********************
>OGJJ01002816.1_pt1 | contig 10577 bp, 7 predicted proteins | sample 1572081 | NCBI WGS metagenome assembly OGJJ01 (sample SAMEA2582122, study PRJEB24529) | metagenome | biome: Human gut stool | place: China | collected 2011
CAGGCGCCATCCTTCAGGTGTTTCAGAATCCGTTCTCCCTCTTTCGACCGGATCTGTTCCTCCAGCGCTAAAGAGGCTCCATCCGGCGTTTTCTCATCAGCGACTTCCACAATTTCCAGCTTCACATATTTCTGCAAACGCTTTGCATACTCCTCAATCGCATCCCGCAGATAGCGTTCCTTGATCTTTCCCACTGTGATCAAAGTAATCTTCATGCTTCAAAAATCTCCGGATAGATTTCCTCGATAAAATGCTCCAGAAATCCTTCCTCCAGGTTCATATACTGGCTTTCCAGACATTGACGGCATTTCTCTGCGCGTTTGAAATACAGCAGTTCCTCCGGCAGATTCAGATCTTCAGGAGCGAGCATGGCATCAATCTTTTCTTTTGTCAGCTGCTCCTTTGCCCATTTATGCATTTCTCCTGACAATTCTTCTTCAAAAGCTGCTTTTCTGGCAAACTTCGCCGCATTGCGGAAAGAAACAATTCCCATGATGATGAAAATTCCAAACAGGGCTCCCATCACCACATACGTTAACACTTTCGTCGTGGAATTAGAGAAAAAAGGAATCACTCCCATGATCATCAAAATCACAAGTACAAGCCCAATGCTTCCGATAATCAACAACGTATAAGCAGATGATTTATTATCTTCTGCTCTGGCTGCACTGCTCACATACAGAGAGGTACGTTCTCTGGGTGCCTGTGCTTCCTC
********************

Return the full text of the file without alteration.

>OGJJ01002816.1_pt1 | contig 10577 bp, 7 predicted proteins | sample 1572081 | NCBI WGS metagenome assembly OGJJ01 (sample SAMEA2582122, study PRJEB24529) | metagenome | biome: Human gut stool | place: China | collected 2011
CAGGCGCCATCCTTCAGGTGTTTCAGAATCCGTTCTCCCTCTTTCGACCGGATCTGTTCCTCCAGCGCTAAAGAGGCTCCATCCGGCGTTTTCTCATCAGCGACTTCCACAATTTCCAGCTTCACATATTTCTGCAAACGCTTTGCATACTCCTCAATCGCATCCCGCAGATAGCGTTCCTTGATCTTTCCCACTGTGATCAAAGTAATCTTCATGCTTCAAAAATCTCCGGATAGATTTCCTCGATAAAATGCTCCAGAAATCCTTCCTCCAGGTTCATATACTGGCTTTCCAGACATTGACGGCATTTCTCTGCGCGTTTGAAATACAGCAGTTCCTCCGGCAGATTCAGATCTTCAGGAGCGAGCATGGCATCAATCTTTTCTTTTGTCAGCTGCTCCTTTGCCCATTTATGCATTTCTCCTGACAATTCTTCTTCAAAAGCTGCTTTTCTGGCAAACTTCGCCGCATTGCGGAAAGAAACAATTCCCATGATGATGAAAATTCCAAACAGGGCTCCCATCACCACATACGTTAACACTTTCGTCGTGGAATTAGAGAAAAAAGGAATCACTCCCATGATCATCAAAATCACAAGTACAAGCCCAATGCTTCCGATAATCAACAACGTATAAGCAGATGATTTATTATCTTCTGCTCTGGCTGCACTGCTCACATACAGAGAGGTACGTTCTCTGGGTGCCTGTGCTTCCTC